It would hardly be the only time disadvantaged groups have been overlooked in the vaccine rollout, or in the rush to reopen the nation. Aboriginal elders in Wilcannia – where more than one in six residents have now been infected with COVID-19 – have today told an inquiry that they warned authorities a year ago that overcrowded housing would make an outbreak even more disastrous if the virus reached the region, but they were tragically ignored. In greater Sydney, meanwhile, NSW Health’s decision to no longer contact-trace “low risk” exposures means essential workers who are potentially exposed are no longer eligible for Commonwealth disaster payments, even if they are required to isolate at their employer’s discretion, meaning that many will have to survive off the $320 “test and isolate” payment. And of course, today being picnic day is just the first instance of how residents in Sydney’s “LGAs of concern” will be left behind in the reopening.

With international evidence showing that an 80 per cent vaccination rate doesn’t actually stop infections surging, it’s clear that those who aren’t part of the vaccinated majority are going to suffer in more ways than simply not being able to go to the pub when Australia reopens. A stubborn minority will choose to remain unvaccinated, but others may find themselves vulnerable due to their circumstances. Perhaps the NSW and Commonwealth governments could spend a little less time warning people against being left behind in the race, and a little more time caring for those who are.

“I want to see another female prime minister of Australia in my lifetime.”

Former PM Julia Gillard hopes the documentary Strong Female Lead, exploring her time as Australia’s first female leader, can inspire change, and asks young women to not be dissuaded by what she experienced.

“The right and the left continue to see political opportunity in perpetuating the climate wars.”

Labor MP Joel Fitzgibbon confirms he will leave politics at the next election, claiming that “both” sides are responsible for holding the nation back on addressing climate change.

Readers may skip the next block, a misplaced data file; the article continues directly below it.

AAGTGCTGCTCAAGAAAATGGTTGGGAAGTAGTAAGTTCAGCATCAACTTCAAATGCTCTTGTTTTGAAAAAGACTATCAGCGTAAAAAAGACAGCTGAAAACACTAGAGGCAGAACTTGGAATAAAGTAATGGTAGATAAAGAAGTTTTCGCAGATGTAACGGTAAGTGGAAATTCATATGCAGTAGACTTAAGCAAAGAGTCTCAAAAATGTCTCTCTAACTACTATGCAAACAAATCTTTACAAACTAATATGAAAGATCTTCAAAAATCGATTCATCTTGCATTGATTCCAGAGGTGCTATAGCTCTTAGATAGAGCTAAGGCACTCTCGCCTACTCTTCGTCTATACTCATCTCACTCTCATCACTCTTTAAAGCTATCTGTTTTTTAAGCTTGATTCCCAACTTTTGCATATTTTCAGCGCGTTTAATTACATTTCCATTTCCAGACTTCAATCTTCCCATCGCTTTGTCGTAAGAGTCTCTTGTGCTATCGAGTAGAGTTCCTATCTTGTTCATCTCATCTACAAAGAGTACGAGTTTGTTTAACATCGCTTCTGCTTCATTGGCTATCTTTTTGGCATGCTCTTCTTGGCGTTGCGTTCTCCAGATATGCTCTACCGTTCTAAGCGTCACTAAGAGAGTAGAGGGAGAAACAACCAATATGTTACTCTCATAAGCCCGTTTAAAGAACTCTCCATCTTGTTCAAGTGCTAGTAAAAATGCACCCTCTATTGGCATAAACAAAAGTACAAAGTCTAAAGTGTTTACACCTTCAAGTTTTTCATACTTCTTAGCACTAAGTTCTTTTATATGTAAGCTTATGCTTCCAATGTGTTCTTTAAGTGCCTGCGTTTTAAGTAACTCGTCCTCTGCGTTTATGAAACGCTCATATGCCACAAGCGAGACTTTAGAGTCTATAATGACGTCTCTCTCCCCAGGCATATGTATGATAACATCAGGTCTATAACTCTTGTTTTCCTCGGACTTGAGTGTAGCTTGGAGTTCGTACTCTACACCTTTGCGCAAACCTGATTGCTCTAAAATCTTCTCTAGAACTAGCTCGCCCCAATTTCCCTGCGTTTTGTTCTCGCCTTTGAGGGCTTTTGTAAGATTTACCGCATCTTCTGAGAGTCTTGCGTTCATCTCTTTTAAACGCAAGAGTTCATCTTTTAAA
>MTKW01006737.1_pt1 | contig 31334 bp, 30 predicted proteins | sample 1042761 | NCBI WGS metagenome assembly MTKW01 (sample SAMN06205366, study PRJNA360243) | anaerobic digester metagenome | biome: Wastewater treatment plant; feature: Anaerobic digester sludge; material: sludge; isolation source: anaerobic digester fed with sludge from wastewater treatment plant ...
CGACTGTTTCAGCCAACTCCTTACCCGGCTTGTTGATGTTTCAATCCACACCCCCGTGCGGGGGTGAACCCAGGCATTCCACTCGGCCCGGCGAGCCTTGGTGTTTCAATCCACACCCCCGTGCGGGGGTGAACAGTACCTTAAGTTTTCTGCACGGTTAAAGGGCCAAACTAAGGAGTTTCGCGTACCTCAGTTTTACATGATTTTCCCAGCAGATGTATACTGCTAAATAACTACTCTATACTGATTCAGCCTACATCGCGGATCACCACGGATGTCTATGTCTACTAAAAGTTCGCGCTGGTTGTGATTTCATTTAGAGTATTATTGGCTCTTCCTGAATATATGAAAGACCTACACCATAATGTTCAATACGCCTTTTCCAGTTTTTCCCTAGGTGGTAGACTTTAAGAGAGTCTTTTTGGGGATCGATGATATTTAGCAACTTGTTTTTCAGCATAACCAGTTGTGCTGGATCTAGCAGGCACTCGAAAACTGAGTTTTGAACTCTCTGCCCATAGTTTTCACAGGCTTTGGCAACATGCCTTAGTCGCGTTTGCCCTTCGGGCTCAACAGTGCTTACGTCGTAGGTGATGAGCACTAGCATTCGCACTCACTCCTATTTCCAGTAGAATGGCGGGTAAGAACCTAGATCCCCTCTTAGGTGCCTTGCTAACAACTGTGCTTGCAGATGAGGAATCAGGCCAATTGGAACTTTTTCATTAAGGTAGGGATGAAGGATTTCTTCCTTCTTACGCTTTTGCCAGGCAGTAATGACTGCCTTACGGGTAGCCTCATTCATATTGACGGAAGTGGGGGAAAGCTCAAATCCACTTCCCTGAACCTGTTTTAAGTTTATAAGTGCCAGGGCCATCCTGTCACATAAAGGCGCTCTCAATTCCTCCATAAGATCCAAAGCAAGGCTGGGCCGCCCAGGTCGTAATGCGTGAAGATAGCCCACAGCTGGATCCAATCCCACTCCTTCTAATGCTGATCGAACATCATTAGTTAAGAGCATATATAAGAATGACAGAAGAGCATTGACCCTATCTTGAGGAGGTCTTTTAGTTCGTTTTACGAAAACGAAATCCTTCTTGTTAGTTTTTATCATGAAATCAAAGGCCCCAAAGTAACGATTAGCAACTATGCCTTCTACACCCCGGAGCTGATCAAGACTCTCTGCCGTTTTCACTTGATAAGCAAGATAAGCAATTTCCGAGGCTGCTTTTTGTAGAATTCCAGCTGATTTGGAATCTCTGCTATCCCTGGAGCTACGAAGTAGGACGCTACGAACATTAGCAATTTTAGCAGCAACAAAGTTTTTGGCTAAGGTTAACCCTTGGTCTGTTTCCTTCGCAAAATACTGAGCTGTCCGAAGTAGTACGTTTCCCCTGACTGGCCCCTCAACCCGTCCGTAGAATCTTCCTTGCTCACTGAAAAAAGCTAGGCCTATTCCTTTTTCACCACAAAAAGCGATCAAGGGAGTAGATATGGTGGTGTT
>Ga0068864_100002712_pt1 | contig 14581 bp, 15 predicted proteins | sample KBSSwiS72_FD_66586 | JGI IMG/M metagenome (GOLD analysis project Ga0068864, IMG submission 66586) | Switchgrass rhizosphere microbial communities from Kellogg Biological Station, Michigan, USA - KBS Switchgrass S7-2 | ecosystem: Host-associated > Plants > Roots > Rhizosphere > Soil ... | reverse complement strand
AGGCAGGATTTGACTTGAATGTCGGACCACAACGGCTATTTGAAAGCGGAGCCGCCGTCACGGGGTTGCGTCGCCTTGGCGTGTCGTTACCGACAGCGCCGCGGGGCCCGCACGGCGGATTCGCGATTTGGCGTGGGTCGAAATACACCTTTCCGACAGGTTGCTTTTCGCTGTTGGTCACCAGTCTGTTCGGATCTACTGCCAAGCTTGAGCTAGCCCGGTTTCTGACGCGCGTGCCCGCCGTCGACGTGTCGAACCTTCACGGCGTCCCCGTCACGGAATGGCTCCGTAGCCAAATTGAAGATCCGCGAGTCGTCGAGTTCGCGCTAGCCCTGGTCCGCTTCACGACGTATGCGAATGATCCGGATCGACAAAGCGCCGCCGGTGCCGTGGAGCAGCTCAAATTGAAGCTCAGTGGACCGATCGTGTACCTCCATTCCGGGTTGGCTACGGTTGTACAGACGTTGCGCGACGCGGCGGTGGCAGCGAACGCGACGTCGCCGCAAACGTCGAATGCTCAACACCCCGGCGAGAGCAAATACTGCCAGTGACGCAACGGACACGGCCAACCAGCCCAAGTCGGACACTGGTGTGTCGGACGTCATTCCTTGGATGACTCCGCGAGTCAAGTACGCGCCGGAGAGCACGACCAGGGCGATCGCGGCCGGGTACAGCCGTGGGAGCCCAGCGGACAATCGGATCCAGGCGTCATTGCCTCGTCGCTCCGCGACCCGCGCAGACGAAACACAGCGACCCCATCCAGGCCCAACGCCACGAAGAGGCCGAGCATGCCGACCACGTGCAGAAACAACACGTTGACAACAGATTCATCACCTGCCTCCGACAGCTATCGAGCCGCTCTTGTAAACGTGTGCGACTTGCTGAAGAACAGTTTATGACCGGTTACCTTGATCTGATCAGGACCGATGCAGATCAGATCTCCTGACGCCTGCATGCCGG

How to cure homesickness
Lockdowns and border closures have led to a specific kind of grief and yearning – homesickness. While homesickness isn’t an official medical condition, it was once, with soldiers fighting on foreign soil regularly diagnosed after suffering debilitating symptoms.

The approximate number of university sector jobs – 1 in 5 – that were lost in the 12 months until May, after the government chose to exclude public universities from the JobKeeper scheme.

“Australia’s action on climate change will shape whether our interests prosper in partnership with our neighbours and our US ally. On coming to office, I will make comprehensive US–Australia cooperation on climate change a hallmark of our alliance.”

A Labor government would make addressing climate change central to the US alliance, says Opposition Leader Anthony Albanese in an op-ed ahead of this week’s Australia–US ministerial consultations.

The list

“MDMA [triggers] the release of serotonin and dopamine in the brain, creating feelings of wellbeing and happiness, and reducing anxiety. It also – importantly – increases levels of oxytocin, a hormone that plays an important part in social bonding and relationship building. ‘People with PTSD have an overactive fear response,’ says Adams. ‘But MDMA helps suppress that, and makes them able to remember things they would usually be too afraid to remember. And that lets them feel their emotions – fear, anger, sadness, grief – without feeling overwhelmed.’”

“A year after I first noticed the odd spot on my leg, I finally made it to a skin clinic. Although my father had died five years earlier, shortly after being diagnosed with metastatic melanoma, I had been typically slow to action. Whether a sniffle, a fever, a pain, a sprain, a Phillips­head-shaped hole in a foot caused by a power drill falling from the top of a ladder, I tend to give the body time to heal itself before rushing to the doctor. It’s an attitude driven by a mix of stoicism, martyrdom, laziness, an aversion to spending money and, at times, the kind of quiet stupidity that leads to epitaphs like ‘Here lies Paul – at least he didn’t cause a fuss.’”

“National cabinet has been briefed on new data that represents a dramatic shift away from managing a short-term ‘disaster’ overwhelming intensive care units, as is forecast to happen soon in New South Wales, to a scenario where serious pressure on hospital networks is sustained ‘for a protracted period of time’. Although initial modelling was built around one month of crisis, the strain on the system is more likely to last half a year. What this means for an already exhausted hospital workforce is yet to be seen.” 

Rachel Withers

Rachel Withers is the contributing editor of The Monthly Today.